Head Matters: a self help program for head and neck cancer
Most head and neck cancer patients undergo 6 weeks of intensive (chemo) radiation therapy (C)RT pre- or post-surgery, leading to overall survival, but also severe side effects like oral mucositis, pain, swallowing problems (55% of patients), trismus, fibrosis in the orofacial region and stiffness and pain in neck and shoulders.
Short term physiological changes, if not managed and prevented correctly, can lead to long term problems with swallowing and other complications like orofacial muscular atrophy, loss of TMJ mobility, shoulder and postural problems. Often poorly recognised by patients and health care professionals alike, resulting in severe functional problems, sometimes presenting years after initial treatment.
A prophylactic exercise program was designed to perform at home with weekly coaching by phone.
Adherence was 64%, and feasibility was good, with 58% of participants performing exercises in all categories at least once a day. Further studies will explore the effectiveness in the long run.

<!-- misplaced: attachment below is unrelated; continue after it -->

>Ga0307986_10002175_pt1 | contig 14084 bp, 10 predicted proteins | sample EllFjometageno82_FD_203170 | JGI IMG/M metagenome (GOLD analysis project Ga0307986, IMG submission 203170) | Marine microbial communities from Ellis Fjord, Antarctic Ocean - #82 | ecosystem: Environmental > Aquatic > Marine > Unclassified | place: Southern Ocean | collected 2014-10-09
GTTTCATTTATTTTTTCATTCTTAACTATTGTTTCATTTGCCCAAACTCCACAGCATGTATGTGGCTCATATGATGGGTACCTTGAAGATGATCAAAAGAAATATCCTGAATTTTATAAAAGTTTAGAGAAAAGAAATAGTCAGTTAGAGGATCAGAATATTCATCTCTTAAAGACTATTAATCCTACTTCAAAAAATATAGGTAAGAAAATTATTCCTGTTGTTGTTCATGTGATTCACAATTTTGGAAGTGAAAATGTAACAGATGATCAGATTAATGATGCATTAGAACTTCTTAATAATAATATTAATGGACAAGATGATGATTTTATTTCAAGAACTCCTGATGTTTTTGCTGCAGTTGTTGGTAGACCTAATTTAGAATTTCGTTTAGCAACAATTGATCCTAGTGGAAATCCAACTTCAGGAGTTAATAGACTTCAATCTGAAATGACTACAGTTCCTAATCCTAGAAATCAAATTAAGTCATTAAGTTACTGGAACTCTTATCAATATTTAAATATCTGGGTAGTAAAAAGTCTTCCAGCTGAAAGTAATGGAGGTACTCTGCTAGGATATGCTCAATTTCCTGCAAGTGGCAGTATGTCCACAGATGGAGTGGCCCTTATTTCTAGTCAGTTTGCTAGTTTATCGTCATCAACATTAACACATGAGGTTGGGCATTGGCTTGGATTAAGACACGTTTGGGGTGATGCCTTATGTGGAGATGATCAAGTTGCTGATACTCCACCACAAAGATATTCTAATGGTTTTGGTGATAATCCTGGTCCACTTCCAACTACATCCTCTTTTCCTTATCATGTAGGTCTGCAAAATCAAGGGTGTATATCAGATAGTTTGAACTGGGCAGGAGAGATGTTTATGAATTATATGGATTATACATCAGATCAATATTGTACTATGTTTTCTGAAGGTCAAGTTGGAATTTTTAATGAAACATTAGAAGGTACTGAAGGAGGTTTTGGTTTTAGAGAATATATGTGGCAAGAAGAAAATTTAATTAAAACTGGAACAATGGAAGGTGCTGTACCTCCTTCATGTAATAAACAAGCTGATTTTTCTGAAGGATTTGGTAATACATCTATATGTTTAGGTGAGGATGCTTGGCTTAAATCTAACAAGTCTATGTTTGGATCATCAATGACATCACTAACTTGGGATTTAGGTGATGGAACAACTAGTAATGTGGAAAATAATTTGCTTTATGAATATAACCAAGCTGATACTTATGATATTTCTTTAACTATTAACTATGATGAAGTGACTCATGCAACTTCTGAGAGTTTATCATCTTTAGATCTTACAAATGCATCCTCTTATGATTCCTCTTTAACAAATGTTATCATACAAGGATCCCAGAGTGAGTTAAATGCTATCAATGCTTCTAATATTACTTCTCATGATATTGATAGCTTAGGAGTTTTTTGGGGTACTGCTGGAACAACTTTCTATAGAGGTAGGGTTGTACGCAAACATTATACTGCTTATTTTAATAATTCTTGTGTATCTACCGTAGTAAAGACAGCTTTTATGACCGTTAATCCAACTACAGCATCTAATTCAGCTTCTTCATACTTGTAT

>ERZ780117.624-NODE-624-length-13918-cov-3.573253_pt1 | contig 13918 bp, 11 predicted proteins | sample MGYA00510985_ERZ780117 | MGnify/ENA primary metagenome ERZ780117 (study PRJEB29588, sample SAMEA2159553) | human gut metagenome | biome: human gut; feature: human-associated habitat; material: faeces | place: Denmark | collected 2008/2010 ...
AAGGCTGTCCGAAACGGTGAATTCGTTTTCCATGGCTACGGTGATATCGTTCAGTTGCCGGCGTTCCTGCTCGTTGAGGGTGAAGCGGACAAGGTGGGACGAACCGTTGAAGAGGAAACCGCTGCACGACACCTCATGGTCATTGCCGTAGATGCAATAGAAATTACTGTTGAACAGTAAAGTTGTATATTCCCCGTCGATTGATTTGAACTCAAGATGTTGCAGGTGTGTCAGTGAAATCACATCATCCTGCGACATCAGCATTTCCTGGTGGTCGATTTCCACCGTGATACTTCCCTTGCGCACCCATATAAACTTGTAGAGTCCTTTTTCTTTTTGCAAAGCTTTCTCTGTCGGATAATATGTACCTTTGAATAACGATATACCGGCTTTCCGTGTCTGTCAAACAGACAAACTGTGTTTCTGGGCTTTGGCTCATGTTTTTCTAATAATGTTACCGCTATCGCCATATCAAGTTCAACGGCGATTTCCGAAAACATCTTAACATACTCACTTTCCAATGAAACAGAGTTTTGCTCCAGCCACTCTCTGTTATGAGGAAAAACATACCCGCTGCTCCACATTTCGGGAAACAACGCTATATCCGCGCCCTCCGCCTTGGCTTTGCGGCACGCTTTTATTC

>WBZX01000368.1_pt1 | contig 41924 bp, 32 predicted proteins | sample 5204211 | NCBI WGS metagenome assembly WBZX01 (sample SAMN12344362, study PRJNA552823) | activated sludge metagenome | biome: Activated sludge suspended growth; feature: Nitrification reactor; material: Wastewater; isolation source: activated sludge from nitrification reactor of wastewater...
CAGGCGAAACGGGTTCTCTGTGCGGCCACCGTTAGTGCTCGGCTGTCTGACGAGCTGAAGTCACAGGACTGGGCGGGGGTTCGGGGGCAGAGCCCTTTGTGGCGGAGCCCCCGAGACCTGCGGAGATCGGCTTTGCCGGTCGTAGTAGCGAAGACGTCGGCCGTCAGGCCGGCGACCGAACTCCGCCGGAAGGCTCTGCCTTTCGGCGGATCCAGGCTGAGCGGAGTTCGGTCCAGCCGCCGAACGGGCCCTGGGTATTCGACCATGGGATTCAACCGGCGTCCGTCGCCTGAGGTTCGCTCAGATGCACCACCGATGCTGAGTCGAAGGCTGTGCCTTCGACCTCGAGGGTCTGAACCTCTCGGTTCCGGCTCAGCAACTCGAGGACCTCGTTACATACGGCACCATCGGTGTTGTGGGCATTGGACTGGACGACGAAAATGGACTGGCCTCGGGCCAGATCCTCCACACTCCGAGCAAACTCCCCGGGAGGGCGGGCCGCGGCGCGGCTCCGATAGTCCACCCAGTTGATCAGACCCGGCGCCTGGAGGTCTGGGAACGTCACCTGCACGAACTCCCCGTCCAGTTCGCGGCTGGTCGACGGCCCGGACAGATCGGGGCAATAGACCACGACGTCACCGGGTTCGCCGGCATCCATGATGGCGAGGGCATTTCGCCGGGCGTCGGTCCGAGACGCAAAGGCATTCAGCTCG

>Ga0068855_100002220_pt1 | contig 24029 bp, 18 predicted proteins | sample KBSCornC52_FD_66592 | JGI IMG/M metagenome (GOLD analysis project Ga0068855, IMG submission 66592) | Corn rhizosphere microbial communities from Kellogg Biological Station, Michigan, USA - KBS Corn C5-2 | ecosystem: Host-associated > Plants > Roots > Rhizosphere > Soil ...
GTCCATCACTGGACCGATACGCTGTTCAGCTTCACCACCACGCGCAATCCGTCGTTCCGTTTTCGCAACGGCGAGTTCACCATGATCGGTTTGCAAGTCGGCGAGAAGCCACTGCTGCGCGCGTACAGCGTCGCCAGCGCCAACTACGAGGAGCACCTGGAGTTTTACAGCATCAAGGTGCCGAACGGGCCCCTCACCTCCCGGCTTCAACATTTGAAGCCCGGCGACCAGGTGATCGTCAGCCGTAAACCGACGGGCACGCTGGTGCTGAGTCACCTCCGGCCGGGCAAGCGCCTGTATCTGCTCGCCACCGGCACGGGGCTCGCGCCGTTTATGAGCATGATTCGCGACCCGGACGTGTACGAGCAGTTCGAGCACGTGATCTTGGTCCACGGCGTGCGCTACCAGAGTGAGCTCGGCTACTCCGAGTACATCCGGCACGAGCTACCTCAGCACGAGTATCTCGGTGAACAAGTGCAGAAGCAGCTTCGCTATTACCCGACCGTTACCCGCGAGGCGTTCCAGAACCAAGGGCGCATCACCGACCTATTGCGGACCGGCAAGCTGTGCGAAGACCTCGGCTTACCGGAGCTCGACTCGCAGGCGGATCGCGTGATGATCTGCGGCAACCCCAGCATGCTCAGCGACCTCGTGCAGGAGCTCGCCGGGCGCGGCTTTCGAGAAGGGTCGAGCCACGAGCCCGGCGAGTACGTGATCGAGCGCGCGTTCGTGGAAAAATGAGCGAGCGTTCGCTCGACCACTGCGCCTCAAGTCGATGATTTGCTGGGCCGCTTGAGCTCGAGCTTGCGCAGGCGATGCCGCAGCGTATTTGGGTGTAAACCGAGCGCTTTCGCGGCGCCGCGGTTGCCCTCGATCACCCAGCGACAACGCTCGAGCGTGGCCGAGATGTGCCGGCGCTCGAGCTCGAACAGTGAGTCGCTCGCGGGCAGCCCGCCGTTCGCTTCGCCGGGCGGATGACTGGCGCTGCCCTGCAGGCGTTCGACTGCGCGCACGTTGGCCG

Head and neck cancers (HNC) in the oral cavity, nasopharynx, oropharynx, hypopharynx, and the larynx represent 5% of all cancers (note LR: with different prevalences per continent).
Head Matters was developed in the Netherlands by a multidisciplinary team, consisting of 15 minutes per day of prophylactic exercises to optimize and maintain:
- mobility of head, neck and shoulders
- swallowing function
- vocal health and vocal function, and
- speech function and functional communication.
Information was available in booklet format, DVD and online; weekly coaching was provided to assist and motivate patients.
Overall participation (80%) and adherence (64%) was good, with the majority (58%) of patients exercising daily. Several barriers (decreased physical condition, treatment-related barriers) and facilitators (increased physical condition, feeling motivated) were identified providing directions for future studies.
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Head Matters: A promising intervention? What is your experience with home based exercise programs and how do you tackle adherence problems?
> From: Cnossen et al., J Med Internet Res 16 (2015) . All rights reserved to The Author(s). Click here for the Pubmed summary.